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Theme 4: Foundations of e-Science/e-Research

Chair: Malcolm Atkinson (University of Edinburgh)
Co-Chair: David de Roure (University of Oxford)

Today there are many beacons of success in e-Science, where computation-enabled or data-enabled methods have yielded significant new research results in a wide range of disciplines. This theme seeks contributions which report advances in understanding so that such successes become more routine and are less demanding on the researchers. Today such successes often depend on prodigious efforts from exceptionally talented multi-disciplinary teams. At some centres, those successes are repeated across a number of disciplines, which makes it clear that there are underpinning principles that can be re-applied relatively easily once they have been discovered through that pioneering effort. Normally the successful groups are so busy applying their successful strategies that the latent knowledge enabling the success is not articulated – this theme seeks to uncover this key knowledge.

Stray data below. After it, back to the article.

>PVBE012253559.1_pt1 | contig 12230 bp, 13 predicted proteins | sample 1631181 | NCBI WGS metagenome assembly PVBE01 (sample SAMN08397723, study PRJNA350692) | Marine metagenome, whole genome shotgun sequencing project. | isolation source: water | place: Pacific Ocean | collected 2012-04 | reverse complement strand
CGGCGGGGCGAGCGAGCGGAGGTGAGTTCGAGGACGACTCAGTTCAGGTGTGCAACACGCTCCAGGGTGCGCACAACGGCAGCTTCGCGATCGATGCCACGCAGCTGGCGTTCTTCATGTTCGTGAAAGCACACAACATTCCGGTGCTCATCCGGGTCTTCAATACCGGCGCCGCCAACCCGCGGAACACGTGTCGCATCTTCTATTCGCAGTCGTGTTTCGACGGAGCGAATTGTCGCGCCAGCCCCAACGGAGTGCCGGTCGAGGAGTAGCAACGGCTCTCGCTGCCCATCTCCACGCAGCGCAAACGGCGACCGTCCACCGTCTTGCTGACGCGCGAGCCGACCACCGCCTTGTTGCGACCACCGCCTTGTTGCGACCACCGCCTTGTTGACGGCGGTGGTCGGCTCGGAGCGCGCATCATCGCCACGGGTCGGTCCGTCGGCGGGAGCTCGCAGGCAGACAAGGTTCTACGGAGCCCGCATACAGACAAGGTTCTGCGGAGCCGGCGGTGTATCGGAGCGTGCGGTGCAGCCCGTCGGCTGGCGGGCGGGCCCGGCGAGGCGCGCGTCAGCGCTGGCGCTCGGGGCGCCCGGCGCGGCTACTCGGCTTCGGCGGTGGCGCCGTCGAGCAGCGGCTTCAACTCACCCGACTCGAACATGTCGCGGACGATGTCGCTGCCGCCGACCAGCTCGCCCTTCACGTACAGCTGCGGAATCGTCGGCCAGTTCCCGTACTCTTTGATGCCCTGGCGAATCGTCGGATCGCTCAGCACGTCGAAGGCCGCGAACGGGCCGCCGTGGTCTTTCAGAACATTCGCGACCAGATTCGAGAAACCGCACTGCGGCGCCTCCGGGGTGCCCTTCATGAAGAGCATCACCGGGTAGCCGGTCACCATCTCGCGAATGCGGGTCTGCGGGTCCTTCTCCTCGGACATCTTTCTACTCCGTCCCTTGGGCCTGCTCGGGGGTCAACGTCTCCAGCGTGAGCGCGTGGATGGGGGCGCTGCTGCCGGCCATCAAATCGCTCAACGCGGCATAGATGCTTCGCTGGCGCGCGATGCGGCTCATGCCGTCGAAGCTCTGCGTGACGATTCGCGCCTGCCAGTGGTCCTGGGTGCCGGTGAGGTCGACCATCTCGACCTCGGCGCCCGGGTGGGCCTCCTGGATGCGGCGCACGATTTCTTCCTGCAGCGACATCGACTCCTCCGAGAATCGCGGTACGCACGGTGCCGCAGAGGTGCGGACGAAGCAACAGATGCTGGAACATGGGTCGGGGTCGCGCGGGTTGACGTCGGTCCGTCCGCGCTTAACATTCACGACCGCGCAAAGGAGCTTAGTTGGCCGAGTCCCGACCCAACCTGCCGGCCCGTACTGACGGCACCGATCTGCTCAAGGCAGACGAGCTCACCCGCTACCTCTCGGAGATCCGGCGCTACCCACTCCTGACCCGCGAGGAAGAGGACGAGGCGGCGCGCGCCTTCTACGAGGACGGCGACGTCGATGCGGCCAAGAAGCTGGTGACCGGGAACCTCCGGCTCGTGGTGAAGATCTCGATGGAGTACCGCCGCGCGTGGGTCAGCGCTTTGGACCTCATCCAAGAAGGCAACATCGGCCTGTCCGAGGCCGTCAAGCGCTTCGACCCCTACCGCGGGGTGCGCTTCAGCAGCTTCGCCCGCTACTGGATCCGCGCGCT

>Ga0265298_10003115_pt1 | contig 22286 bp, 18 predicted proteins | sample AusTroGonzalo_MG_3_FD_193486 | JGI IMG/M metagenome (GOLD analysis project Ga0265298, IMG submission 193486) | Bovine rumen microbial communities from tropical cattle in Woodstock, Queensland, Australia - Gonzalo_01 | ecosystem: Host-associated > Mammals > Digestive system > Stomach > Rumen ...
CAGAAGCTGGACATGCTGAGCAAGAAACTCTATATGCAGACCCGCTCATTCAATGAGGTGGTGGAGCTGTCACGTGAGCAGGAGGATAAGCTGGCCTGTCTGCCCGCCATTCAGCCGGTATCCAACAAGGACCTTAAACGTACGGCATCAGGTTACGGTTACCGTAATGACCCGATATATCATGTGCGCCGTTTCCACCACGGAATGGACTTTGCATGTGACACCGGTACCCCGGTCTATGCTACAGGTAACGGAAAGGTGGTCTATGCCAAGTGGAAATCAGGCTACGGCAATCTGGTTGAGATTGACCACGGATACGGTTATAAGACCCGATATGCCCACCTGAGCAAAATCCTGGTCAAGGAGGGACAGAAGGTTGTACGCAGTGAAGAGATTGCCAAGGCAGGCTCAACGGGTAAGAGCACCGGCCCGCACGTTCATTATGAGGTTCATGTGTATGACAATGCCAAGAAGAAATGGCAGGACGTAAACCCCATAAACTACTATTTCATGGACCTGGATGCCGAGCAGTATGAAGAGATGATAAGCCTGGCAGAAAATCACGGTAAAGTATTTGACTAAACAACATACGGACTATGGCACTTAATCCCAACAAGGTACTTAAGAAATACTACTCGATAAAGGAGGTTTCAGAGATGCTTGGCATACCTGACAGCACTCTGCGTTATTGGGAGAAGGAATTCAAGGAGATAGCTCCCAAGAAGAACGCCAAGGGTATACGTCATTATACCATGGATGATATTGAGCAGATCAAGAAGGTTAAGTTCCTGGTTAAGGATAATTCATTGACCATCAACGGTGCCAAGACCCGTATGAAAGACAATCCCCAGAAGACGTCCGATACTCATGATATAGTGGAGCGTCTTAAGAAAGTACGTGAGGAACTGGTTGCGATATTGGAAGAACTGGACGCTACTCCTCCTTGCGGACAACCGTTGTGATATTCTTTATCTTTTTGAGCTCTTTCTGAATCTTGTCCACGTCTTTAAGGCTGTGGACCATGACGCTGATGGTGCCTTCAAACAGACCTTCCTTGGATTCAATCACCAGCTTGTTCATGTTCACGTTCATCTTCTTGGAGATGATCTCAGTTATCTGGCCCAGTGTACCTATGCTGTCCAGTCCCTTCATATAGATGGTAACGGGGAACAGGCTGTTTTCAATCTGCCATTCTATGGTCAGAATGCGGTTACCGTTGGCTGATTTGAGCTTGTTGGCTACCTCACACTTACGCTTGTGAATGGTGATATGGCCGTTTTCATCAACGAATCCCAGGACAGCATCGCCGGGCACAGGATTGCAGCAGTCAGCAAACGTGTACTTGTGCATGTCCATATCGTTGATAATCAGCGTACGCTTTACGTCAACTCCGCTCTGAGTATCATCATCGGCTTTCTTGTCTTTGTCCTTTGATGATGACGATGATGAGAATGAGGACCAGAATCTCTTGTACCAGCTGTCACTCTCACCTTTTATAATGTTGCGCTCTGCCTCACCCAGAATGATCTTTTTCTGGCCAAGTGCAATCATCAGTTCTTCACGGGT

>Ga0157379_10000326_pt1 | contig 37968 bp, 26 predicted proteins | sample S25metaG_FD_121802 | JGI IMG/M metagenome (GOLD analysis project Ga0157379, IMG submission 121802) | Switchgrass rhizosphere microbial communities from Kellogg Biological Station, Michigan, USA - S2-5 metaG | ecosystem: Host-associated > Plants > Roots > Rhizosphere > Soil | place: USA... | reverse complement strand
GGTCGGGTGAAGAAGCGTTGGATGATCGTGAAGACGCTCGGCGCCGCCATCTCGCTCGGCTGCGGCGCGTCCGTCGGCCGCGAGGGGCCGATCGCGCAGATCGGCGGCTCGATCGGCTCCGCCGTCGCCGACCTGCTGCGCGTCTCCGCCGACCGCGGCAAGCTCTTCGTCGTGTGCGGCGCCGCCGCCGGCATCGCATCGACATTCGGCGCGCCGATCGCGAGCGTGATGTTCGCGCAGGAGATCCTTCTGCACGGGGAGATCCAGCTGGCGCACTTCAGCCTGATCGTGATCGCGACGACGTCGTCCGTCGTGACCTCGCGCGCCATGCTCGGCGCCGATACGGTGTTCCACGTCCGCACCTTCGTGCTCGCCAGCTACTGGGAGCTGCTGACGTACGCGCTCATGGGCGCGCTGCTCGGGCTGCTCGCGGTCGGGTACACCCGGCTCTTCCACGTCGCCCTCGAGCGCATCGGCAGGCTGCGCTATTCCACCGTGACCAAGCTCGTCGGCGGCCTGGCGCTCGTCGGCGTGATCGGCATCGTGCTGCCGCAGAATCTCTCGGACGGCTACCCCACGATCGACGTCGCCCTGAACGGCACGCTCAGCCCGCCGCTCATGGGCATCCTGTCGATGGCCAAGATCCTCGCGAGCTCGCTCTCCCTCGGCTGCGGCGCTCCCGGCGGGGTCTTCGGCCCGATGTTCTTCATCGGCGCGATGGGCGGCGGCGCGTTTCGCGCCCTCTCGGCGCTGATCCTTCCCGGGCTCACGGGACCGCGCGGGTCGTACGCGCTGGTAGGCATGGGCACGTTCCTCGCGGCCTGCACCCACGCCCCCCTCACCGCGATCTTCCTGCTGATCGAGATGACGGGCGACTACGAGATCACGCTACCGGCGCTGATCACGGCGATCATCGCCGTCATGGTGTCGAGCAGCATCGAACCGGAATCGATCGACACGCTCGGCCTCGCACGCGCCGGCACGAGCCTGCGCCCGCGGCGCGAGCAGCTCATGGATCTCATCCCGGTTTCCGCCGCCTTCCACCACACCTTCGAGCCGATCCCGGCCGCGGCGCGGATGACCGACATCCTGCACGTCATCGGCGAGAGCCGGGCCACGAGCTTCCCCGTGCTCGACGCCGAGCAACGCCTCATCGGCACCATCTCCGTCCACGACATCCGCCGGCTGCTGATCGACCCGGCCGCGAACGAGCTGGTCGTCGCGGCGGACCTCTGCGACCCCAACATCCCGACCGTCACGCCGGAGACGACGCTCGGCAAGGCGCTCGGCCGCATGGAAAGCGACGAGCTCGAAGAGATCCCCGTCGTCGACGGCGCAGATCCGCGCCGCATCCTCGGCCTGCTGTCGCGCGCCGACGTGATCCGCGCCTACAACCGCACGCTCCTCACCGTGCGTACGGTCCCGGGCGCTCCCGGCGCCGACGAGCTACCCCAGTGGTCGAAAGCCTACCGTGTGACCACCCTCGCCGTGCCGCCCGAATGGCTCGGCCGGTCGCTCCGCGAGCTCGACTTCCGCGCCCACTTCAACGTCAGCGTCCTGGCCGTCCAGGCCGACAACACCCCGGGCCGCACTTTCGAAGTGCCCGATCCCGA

Papers should report evidence for emerging principles and enunciate proposed principles clearly, so that they can be tested, refined and applied by a wide community of researchers. These principles may apply in a well-identified sub-class of applications, e.g. for a research activity common in a group of disciplines, or may inform a very wide range of e-Science research. They may concern the uses of data, computation and communication, or guide human behaviour in specified e-Science research contexts.

A possible precursor to developing evidence for a principle is an articulation of classes of issues through which principle should guide practitioners. Another helpful contribution would be well-developed methods for measuring the success of e-Science methods in facilitating researchers' work. It is possible that we cannot go directly to enunciated principles but have to first report such preparatory steps.